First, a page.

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Something I Could Tell You about Love
Edwin Romond


The soft smack of pitches from my father
who’s never cared for baseball, and never asks
about my Yankees. He doesn’t want a glove,
just lets my hardball disappear into his hands
already sore from steering his truck without AC
or radio through the streets of Newark and Elizabeth.
My father, whose shirt’s glued with sweat,
knows drums and crates must be loaded tonight
but still he stands and throws to me across the hood
of his ‘53 Ford sagging with freight he’ll have to carry
tomorrow into stores and warehouses. Tonight
I pound the Rawlings glove he bought me
and watch his face grow dim in the dark of our yard,
then the white ball from his hands into the August heat.
I’m playing catch with my father, who’s never liked baseball,
who nods when I ask for five minutes more.

From Home Team: Poems about Baseball (Grayson Books, 2018).
Used here with permission.



Edwin Romond  is a poet, playwright, and composer. Now retired, he taught English for more than 30 years in Wisconsin and New Jersey. Edwin's award-winning work has appeared in numerous literary journals, college text books, and anthologies, and has been featured on National Public Radio. His newest collection, Man at the Railing, from NYQ Books, recently won the Laura Boss Narrative Poetry Award. A native of Woodbridge, New Jersey, Edwin now lives in Wind Gap, Pennsylvania, with his wife. Learn more about him at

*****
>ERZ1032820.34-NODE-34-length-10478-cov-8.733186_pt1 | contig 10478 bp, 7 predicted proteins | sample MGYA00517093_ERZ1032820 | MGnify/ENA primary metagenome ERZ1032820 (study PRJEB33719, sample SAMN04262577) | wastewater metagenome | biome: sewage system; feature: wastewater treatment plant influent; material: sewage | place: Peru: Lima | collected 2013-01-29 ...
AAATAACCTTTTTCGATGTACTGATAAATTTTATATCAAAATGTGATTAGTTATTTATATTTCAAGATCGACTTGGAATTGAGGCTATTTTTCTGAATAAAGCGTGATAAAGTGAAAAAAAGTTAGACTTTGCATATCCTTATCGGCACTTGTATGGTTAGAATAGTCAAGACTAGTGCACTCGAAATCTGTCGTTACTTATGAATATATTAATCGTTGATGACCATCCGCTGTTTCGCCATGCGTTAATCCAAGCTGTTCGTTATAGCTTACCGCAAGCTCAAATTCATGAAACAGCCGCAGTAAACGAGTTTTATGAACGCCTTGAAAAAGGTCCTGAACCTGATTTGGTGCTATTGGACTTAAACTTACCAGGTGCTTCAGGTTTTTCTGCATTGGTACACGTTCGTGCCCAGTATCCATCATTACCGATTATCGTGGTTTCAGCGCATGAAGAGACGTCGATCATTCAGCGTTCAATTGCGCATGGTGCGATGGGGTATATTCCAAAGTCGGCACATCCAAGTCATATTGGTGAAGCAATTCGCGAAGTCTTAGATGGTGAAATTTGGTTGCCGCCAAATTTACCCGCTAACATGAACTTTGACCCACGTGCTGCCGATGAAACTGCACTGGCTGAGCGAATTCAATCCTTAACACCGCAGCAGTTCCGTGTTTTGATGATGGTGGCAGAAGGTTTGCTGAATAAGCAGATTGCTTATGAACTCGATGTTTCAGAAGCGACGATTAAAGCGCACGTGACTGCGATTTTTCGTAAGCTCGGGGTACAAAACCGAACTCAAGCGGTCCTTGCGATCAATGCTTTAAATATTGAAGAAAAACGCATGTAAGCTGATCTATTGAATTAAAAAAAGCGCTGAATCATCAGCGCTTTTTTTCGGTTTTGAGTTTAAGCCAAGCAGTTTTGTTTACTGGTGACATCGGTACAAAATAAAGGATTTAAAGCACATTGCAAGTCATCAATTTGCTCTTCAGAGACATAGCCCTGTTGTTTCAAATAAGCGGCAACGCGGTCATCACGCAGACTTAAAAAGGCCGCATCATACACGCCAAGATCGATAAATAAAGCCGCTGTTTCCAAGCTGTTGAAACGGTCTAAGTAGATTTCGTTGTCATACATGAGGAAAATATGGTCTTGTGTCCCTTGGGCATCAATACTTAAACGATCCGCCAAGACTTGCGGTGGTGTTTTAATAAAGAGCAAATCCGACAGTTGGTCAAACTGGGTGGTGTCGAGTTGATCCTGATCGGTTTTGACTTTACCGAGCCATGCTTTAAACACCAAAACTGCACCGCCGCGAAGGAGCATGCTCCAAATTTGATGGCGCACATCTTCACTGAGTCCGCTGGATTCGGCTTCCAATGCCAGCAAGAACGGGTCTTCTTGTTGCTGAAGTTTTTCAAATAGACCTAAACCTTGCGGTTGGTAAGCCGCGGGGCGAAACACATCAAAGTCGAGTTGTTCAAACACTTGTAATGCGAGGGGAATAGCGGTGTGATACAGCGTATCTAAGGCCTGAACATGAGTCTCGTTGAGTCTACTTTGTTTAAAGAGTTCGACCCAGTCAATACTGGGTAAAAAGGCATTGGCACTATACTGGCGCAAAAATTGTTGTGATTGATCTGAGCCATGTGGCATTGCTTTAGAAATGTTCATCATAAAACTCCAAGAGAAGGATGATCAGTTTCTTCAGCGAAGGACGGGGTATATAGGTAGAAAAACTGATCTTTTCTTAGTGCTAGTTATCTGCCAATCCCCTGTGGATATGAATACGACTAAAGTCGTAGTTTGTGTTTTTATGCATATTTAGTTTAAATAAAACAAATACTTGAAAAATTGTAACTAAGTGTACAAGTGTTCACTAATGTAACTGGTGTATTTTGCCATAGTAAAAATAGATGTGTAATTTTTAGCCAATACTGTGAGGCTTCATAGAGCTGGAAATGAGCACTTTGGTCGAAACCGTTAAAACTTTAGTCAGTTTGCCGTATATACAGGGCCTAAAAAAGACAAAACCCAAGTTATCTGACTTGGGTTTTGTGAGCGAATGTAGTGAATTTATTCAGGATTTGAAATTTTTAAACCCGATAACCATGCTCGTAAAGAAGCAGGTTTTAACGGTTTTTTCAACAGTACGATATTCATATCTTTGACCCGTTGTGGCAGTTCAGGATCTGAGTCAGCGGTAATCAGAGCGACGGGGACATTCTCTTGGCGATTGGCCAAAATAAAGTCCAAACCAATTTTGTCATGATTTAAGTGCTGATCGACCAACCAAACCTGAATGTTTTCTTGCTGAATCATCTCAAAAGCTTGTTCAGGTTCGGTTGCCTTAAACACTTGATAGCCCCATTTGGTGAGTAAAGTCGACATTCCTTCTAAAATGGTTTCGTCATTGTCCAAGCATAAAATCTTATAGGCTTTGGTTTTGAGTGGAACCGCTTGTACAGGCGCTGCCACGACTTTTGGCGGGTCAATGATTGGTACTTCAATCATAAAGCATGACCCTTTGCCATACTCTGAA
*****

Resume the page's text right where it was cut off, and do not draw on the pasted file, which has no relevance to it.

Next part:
Post New Comment:
What a wonderful memory of a wonderful father!
Posted 10/17/2020 05:52 PM
The world needs more fathers like the one so movingly described in this fine poem.
Posted 08/08/2020 01:16 PM
Lori Levy:
Perfect title for what you express so beautifully in this poem.
Posted 08/01/2020 11:20 PM
Your beautifully expressed poem tells everything that is known about love. Thank you.
Posted 08/01/2020 09:09 PM
Wonderful tribute to a selfless father!
Posted 08/01/2020 03:57 PM
Ron Stewart:
Edwin, I would never have believed baseball and love would fit together in the same class but you have woven them seamlessly. A father�s love is one we all should cherish. Well done!
Posted 08/01/2020 02:04 PM
Your words brought my dad back to life as I read them. Thanks for that gift.
Posted 08/01/2020 12:58 PM
Great example of good poetry and of parental love returned by the son who first received it.
Posted 08/01/2020 12:38 PM
Pat Brisson:
Those last two lines brought tears to my eyes. Beautiful!
Posted 08/01/2020 10:41 AM
Sharon Waller Knutson:
Wonderful poem. Throwing a baseball is love.
Posted 08/01/2020 09:48 AM
Jean Colonomos-1:
Here, here for the tired fathers who not matter how tired they are, make time for their kids.
Posted 08/01/2020 09:21 AM
Larry Schug:
Silence often speaks the loudest, action speaks for words. Frustrating and not understandable for many women though men of a certain age were brought up to communicate in this manner. There is real love in these words.
Posted 08/01/2020 08:40 AM
Gilbert Allen:
I enjoyed reading this gentle, heartfelt poem.
Posted 08/01/2020 08:36 AM
The love of a patent, in this case a father, can be so amazing, and in retrospect so awe-inspiring. Nice piece. Randy
Posted 08/01/2020 08:25 AM

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